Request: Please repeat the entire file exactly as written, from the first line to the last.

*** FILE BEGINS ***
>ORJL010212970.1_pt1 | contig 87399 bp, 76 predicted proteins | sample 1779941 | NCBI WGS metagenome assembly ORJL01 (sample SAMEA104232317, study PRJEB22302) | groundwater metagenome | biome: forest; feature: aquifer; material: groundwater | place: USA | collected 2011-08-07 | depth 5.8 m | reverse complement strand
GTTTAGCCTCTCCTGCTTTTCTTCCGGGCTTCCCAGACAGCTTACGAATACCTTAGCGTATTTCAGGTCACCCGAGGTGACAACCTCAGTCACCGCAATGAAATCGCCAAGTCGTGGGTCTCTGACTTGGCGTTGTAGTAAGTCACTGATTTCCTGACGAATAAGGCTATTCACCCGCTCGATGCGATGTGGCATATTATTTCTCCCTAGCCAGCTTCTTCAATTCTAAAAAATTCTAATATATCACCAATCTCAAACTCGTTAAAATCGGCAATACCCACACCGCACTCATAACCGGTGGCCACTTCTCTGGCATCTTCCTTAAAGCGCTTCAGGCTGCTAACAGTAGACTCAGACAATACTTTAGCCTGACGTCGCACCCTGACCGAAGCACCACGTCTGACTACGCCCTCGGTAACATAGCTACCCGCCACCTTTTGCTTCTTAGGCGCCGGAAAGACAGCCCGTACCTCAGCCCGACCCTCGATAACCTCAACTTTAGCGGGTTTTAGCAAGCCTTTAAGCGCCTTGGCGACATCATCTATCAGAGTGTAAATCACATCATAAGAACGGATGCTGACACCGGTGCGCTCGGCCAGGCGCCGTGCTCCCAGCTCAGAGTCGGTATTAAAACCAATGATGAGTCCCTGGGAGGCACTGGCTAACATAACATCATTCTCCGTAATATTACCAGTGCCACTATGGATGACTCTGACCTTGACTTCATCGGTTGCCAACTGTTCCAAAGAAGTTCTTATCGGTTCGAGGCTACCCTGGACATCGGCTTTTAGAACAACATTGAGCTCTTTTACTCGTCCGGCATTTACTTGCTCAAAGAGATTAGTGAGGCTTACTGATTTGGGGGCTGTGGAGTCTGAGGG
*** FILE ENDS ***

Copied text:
>ORJL010212970.1_pt1 | contig 87399 bp, 76 predicted proteins | sample 1779941 | NCBI WGS metagenome assembly ORJL01 (sample SAMEA104232317, study PRJEB22302) | groundwater metagenome | biome: forest; feature: aquifer; material: groundwater | place: USA | collected 2011-08-07 | depth 5.8 m | reverse complement strand
GTTTAGCCTCTCCTGCTTTTCTTCCGGGCTTCCCAGACAGCTTACGAATACCTTAGCGTATTTCAGGTCACCCGAGGTGACAACCTCAGTCACCGCAATGAAATCGCCAAGTCGTGGGTCTCTGACTTGGCGTTGTAGTAAGTCACTGATTTCCTGACGAATAAGGCTATTCACCCGCTCGATGCGATGTGGCATATTATTTCTCCCTAGCCAGCTTCTTCAATTCTAAAAAATTCTAATATATCACCAATCTCAAACTCGTTAAAATCGGCAATACCCACACCGCACTCATAACCGGTGGCCACTTCTCTGGCATCTTCCTTAAAGCGCTTCAGGCTGCTAACAGTAGACTCAGACAATACTTTAGCCTGACGTCGCACCCTGACCGAAGCACCACGTCTGACTACGCCCTCGGTAACATAGCTACCCGCCACCTTTTGCTTCTTAGGCGCCGGAAAGACAGCCCGTACCTCAGCCCGACCCTCGATAACCTCAACTTTAGCGGGTTTTAGCAAGCCTTTAAGCGCCTTGGCGACATCATCTATCAGAGTGTAAATCACATCATAAGAACGGATGCTGACACCGGTGCGCTCGGCCAGGCGCCGTGCTCCCAGCTCAGAGTCGGTATTAAAACCAATGATGAGTCCCTGGGAGGCACTGGCTAACATAACATCATTCTCCGTAATATTACCAGTGCCACTATGGATGACTCTGACCTTGACTTCATCGGTTGCCAACTGTTCCAAAGAAGTTCTTATCGGTTCGAGGCTACCCTGGACATCGGCTTTTAGAACAACATTGAGCTCTTTTACTCGTCCGGCATTTACTTGCTCAAAGAGATTAGTGAGGCTTACTGATTTGGGGGCTGTGGAGTCTGAGGG